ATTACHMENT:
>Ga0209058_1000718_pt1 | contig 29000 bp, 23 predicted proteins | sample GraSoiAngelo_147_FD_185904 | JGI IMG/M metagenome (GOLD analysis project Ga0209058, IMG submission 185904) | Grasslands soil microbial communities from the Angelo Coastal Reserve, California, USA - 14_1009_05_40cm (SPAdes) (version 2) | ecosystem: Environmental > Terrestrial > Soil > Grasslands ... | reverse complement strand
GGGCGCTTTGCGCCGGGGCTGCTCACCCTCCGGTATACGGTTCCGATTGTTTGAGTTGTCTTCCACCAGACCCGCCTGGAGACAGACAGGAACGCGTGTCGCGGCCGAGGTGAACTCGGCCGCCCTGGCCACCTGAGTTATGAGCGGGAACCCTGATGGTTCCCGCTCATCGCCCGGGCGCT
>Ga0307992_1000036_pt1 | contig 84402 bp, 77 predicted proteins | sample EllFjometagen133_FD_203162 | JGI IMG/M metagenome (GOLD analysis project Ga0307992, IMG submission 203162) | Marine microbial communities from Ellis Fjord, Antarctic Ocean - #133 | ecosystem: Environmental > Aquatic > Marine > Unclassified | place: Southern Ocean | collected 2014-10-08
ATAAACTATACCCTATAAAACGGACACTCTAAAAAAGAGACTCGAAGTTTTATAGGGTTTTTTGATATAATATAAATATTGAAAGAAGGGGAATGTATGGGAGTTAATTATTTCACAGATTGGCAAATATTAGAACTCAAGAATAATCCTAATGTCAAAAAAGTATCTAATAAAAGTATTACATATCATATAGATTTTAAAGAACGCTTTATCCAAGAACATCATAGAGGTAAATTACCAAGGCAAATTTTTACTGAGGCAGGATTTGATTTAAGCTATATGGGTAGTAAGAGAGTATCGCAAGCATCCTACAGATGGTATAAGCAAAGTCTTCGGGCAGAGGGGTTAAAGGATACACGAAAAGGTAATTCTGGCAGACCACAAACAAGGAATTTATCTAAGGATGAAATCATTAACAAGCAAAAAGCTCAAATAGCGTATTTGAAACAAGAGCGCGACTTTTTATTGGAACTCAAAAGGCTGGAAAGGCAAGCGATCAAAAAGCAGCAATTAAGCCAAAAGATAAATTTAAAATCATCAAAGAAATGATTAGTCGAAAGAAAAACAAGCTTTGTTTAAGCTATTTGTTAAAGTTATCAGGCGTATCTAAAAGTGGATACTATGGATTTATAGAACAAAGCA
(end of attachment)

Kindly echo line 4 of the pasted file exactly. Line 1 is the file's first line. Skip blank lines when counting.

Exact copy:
ATAAACTATACCCTATAAAACGGACACTCTAAAAAAGAGACTCGAAGTTTTATAGGGTTTTTTGATATAATATAAATATTGAAAGAAGGGGAATGTATGGGAGTTAATTATTTCACAGATTGGCAAATATTAGAACTCAAGAATAATCCTAATGTCAAAAAAGTATCTAATAAAAGTATTACATATCATATAGATTTTAAAGAACGCTTTATCCAAGAACATCATAGAGGTAAATTACCAAGGCAAATTTTTACTGAGGCAGGATTTGATTTAAGCTATATGGGTAGTAAGAGAGTATCGCAAGCATCCTACAGATGGTATAAGCAAAGTCTTCGGGCAGAGGGGTTAAAGGATACACGAAAAGGTAATTCTGGCAGACCACAAACAAGGAATTTATCTAAGGATGAAATCATTAACAAGCAAAAAGCTCAAATAGCGTATTTGAAACAAGAGCGCGACTTTTTATTGGAACTCAAAAGGCTGGAAAGGCAAGCGATCAAAAAGCAGCAATTAAGCCAAAAGATAAATTTAAAATCATCAAAGAAATGATTAGTCGAAAGAAAAACAAGCTTTGTTTAAGCTATTTGTTAAAGTTATCAGGCGTATCTAAAAGTGGATACTATGGATTTATAGAACAAAGCA